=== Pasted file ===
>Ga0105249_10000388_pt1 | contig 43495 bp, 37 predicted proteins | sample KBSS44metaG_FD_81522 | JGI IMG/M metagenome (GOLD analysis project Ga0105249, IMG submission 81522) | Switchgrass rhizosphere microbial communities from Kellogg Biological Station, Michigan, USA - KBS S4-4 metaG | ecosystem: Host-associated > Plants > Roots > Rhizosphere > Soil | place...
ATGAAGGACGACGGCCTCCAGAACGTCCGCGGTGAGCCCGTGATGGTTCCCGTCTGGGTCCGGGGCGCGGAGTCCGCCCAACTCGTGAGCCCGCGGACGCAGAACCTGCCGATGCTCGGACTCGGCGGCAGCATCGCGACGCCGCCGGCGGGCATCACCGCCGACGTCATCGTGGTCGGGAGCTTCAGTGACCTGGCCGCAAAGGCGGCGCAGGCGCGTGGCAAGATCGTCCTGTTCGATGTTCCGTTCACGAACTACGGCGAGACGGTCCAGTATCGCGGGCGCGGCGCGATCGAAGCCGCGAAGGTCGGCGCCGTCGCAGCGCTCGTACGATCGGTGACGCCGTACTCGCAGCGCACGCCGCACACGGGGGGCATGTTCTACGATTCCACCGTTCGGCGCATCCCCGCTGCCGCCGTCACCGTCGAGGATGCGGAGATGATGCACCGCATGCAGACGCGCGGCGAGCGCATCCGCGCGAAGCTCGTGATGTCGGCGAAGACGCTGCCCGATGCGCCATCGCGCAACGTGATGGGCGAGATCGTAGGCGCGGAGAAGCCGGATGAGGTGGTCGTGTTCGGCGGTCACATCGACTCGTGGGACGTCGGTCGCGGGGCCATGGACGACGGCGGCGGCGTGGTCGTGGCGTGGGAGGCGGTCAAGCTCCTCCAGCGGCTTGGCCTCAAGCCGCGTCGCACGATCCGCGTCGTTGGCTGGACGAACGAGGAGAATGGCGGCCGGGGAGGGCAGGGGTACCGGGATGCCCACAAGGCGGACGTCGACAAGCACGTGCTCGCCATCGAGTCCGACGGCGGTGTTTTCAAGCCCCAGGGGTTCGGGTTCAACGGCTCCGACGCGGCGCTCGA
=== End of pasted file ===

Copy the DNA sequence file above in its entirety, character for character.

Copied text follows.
>Ga0105249_10000388_pt1 | contig 43495 bp, 37 predicted proteins | sample KBSS44metaG_FD_81522 | JGI IMG/M metagenome (GOLD analysis project Ga0105249, IMG submission 81522) | Switchgrass rhizosphere microbial communities from Kellogg Biological Station, Michigan, USA - KBS S4-4 metaG | ecosystem: Host-associated > Plants > Roots > Rhizosphere > Soil | place...
ATGAAGGACGACGGCCTCCAGAACGTCCGCGGTGAGCCCGTGATGGTTCCCGTCTGGGTCCGGGGCGCGGAGTCCGCCCAACTCGTGAGCCCGCGGACGCAGAACCTGCCGATGCTCGGACTCGGCGGCAGCATCGCGACGCCGCCGGCGGGCATCACCGCCGACGTCATCGTGGTCGGGAGCTTCAGTGACCTGGCCGCAAAGGCGGCGCAGGCGCGTGGCAAGATCGTCCTGTTCGATGTTCCGTTCACGAACTACGGCGAGACGGTCCAGTATCGCGGGCGCGGCGCGATCGAAGCCGCGAAGGTCGGCGCCGTCGCAGCGCTCGTACGATCGGTGACGCCGTACTCGCAGCGCACGCCGCACACGGGGGGCATGTTCTACGATTCCACCGTTCGGCGCATCCCCGCTGCCGCCGTCACCGTCGAGGATGCGGAGATGATGCACCGCATGCAGACGCGCGGCGAGCGCATCCGCGCGAAGCTCGTGATGTCGGCGAAGACGCTGCCCGATGCGCCATCGCGCAACGTGATGGGCGAGATCGTAGGCGCGGAGAAGCCGGATGAGGTGGTCGTGTTCGGCGGTCACATCGACTCGTGGGACGTCGGTCGCGGGGCCATGGACGACGGCGGCGGCGTGGTCGTGGCGTGGGAGGCGGTCAAGCTCCTCCAGCGGCTTGGCCTCAAGCCGCGTCGCACGATCCGCGTCGTTGGCTGGACGAACGAGGAGAATGGCGGCCGGGGAGGGCAGGGGTACCGGGATGCCCACAAGGCGGACGTCGACAAGCACGTGCTCGCCATCGAGTCCGACGGCGGTGTTTTCAAGCCCCAGGGGTTCGGGTTCAACGGCTCCGACGCGGCGCTCGA